Requirements Sci-Fi

ArgonDigital - enterprise automation experts

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Science fiction authors have had a huge impact on the development of science and technology. The flip-phone and PDA were inspired by Star Trek. Submarines were inspired by 20,000 Leagues Under the Sea. I thought the requirements space could use some similar visionary input (not that I’m on par with any of those sci-fi legends). I hope you think this is fun.

Some time in the not-too-distant future…

I walk into my requirements gathering meeting and boot up the room. It takes 15 seconds to warm up – this old hunk of junk is getting on my nerves. Before long, the walls light up with the familiar Windows VistaXP SP5 logo. I refuse to upgrade to Panorama.

People’s avatars start filtering into the room. Bob is running late (as usual), but his Personal Assistant Program is here to fill in until he arrives. I don’t really mind. Bob’s PAP usually makes more interesting conversation anyway…

“Okay, our new sales portal is launching at the end of the week. We need to figure out what this thing is supposed to do in the next 45 minutes so the codeMonkey programs can create our prototype by this afternoon’s meeting,” I say.

“Well, let’s make sure we get the users involved this time. We don’t want a drastic reduction in traffic like we had with the last release,” says Mary.

I had heard about the last release and its abysmal traffic and I was determined to get the requirements right this time. After all, my career chip said I was supposed to be a Business Analyst, I should be good at this stuff.

I pull up our User Profile program and open a few representative personality downloads. Single Mom, Busy Professional, and Corporate Purchaser all pop into existence, ready for the interview.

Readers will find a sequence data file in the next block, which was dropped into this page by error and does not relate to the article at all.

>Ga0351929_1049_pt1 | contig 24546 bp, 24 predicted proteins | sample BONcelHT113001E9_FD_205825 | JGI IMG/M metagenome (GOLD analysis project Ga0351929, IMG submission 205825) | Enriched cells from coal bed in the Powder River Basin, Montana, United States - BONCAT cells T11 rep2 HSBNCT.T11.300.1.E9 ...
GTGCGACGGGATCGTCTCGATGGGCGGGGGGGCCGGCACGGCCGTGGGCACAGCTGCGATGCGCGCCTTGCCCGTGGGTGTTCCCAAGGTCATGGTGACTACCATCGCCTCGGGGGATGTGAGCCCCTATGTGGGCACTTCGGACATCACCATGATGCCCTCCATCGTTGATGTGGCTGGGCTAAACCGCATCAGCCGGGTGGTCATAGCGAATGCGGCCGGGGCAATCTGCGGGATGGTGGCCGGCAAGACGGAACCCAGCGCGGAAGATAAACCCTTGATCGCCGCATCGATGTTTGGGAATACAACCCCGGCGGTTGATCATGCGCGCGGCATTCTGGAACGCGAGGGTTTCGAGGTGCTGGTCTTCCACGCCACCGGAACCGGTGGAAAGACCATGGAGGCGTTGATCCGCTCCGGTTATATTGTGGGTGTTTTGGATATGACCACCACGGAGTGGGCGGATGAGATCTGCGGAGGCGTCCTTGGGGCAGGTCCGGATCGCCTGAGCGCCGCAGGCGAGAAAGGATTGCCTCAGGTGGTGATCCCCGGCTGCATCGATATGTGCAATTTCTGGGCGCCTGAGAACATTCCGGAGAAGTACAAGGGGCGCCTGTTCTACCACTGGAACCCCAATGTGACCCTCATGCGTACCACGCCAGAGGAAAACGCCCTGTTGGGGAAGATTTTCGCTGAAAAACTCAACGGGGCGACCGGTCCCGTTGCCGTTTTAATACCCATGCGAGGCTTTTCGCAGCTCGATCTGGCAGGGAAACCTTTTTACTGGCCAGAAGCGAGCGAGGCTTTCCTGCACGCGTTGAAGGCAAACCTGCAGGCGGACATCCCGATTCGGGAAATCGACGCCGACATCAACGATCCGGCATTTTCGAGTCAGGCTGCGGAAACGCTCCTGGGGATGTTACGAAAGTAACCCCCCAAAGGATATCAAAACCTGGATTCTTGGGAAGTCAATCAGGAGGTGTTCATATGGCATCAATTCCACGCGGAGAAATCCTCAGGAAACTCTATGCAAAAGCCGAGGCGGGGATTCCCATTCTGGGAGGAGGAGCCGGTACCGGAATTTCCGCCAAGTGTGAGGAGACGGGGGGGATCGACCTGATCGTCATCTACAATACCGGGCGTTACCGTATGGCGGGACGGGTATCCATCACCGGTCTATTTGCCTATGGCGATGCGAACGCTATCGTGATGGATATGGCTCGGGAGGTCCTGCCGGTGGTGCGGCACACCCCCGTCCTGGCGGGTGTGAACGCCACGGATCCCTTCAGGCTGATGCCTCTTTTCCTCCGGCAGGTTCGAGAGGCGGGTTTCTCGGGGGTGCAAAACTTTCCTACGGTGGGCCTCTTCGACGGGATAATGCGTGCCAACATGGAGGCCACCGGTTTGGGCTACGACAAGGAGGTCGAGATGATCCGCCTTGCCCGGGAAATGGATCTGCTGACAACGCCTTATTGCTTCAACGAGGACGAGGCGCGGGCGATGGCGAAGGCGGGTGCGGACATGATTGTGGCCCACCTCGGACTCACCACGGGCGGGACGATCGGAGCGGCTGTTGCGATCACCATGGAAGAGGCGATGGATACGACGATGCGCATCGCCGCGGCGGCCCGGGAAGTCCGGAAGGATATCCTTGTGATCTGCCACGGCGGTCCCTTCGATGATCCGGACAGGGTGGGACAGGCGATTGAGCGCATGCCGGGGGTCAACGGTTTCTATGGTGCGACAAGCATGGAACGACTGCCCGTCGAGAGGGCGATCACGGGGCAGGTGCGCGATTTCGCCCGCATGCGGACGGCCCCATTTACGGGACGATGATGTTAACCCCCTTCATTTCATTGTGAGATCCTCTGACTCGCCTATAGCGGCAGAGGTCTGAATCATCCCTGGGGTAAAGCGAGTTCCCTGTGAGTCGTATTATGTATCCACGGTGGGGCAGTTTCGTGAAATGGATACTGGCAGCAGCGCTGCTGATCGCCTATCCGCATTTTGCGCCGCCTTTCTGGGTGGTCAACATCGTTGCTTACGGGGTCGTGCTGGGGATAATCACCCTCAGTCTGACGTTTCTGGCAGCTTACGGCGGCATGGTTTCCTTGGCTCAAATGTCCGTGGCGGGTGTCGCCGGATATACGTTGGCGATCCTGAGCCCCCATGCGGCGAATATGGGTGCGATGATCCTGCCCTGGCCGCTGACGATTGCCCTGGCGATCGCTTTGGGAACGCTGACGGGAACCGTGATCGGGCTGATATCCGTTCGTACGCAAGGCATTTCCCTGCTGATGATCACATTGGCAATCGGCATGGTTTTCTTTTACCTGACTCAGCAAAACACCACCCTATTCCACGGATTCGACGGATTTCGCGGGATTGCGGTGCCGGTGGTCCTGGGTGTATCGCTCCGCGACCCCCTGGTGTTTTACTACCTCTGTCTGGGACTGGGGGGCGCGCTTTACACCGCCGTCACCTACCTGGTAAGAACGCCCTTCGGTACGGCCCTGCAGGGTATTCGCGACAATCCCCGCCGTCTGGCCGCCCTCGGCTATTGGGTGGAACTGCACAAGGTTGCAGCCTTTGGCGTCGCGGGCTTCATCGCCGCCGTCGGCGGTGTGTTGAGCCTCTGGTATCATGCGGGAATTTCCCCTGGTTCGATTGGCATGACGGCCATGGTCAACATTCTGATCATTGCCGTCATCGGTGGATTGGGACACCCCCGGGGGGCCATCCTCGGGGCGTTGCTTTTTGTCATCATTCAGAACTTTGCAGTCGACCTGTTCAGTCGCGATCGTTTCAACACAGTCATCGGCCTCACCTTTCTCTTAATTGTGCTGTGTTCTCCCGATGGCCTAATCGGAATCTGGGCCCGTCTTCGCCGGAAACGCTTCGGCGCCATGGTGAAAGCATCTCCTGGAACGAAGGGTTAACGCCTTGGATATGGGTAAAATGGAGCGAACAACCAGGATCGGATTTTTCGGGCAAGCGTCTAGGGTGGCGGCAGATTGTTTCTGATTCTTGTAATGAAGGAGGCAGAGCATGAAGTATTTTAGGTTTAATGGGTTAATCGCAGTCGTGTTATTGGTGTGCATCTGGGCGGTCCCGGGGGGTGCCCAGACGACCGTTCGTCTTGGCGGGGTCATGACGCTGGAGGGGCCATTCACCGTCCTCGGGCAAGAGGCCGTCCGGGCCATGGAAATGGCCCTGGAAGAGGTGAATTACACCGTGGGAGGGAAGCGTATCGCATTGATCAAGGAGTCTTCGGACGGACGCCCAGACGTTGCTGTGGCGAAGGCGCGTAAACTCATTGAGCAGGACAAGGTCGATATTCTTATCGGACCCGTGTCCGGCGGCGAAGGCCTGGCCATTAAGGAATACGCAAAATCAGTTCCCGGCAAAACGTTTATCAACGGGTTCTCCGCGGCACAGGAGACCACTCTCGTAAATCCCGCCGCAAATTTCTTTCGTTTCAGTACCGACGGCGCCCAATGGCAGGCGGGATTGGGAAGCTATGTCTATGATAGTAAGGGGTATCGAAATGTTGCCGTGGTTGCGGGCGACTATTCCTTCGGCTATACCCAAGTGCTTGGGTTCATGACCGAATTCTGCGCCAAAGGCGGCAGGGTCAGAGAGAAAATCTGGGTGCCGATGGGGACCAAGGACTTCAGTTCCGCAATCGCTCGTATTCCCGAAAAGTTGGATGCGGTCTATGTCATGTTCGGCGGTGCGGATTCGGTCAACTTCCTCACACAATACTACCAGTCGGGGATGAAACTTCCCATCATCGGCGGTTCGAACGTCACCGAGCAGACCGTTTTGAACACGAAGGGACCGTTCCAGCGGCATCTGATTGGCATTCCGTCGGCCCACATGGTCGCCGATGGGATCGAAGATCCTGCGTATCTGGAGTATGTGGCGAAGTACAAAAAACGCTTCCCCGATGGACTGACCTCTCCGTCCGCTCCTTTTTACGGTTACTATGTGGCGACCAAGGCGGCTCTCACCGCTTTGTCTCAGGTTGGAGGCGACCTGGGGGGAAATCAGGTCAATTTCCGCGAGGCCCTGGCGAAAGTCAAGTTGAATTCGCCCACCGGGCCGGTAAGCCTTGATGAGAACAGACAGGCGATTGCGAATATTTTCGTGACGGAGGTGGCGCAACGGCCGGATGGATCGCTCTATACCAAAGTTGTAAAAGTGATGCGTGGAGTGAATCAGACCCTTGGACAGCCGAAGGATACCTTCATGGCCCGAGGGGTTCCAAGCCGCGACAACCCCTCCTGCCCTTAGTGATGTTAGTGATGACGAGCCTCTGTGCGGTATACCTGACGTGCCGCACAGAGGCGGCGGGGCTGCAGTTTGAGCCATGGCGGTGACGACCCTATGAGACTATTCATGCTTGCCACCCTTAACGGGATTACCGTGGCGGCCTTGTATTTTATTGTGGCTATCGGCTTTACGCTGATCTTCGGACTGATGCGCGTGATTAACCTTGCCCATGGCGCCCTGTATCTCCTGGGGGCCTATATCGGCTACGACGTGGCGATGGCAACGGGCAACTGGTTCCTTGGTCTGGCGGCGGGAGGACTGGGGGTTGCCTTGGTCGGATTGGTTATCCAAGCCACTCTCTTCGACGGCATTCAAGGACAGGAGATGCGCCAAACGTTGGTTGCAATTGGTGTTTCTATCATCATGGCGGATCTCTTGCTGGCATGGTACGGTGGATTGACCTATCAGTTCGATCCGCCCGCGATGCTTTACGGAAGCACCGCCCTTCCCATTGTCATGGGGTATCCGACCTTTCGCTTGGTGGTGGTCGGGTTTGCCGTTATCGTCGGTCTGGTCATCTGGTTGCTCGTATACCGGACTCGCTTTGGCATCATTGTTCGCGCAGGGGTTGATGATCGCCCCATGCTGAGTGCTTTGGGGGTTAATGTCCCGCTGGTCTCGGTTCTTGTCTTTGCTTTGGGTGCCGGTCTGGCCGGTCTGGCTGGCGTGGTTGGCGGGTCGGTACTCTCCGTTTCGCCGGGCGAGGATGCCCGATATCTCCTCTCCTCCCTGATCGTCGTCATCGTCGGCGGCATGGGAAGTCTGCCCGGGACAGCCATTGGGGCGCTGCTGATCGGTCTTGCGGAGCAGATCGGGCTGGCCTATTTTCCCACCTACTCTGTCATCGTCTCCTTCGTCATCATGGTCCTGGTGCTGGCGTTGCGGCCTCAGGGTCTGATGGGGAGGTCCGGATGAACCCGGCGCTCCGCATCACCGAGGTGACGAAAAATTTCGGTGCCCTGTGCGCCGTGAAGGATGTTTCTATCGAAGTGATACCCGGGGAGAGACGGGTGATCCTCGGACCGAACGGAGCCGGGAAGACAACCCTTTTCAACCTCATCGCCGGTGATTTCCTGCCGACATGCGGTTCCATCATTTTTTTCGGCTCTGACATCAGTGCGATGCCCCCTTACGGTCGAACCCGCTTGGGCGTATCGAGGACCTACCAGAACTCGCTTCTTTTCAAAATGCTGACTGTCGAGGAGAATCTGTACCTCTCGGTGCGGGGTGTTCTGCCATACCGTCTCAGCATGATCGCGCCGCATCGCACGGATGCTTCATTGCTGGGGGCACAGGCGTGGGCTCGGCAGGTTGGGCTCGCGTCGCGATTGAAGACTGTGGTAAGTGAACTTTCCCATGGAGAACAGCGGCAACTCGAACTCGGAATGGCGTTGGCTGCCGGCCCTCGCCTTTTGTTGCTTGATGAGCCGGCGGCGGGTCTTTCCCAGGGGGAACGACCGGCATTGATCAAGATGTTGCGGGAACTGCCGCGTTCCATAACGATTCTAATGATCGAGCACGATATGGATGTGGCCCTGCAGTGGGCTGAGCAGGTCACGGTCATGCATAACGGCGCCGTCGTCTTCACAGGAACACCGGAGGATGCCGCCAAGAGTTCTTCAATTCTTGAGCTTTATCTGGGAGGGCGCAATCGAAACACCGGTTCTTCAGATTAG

“Okay, if you wanted to buy a new personal transportation device, what would you look for first?” I ask.

The walls of the meeting room light up with images, half-formed thoughts, and desires pulled straight from the personality programs’ database. I reach out and grab a few pictures and save them for later.

“What would you do next?”

Again, a flurry of still images, video, and text flash all around. I pull the next set of images from each user into one corner of the room.

This goes on for several minutes until I have a complete set of thoughts from each of the users in the room. Now for the fun part.

“Okay everyone, I want to craft a User Experience Model from all of the requirements we just elicited here. Please feel free to chime in with any suggestions as I go along,” I say.

I look through the different impressions pulled from each user. Their personal goals, needs, and wishes are all laid out in front of me. I think back to the corporate goals and pull those into the mix as well. I try on different formats, flows, and presentations, quickly scanning for the set that fits as many goals as possible. Before long, I have the features, functions, and behaviors that the systems needs to satisfy everyone.

I play back the User Experience Model I just created for all of the stakeholders and users. Everything flows smoothly, no problems, no concerns.

“Looks good. Let’s start building it.” says Mary.

“Okay everyone, I’ll see you at the prototype walkthrough at 4. Thanks for coming,” I say.

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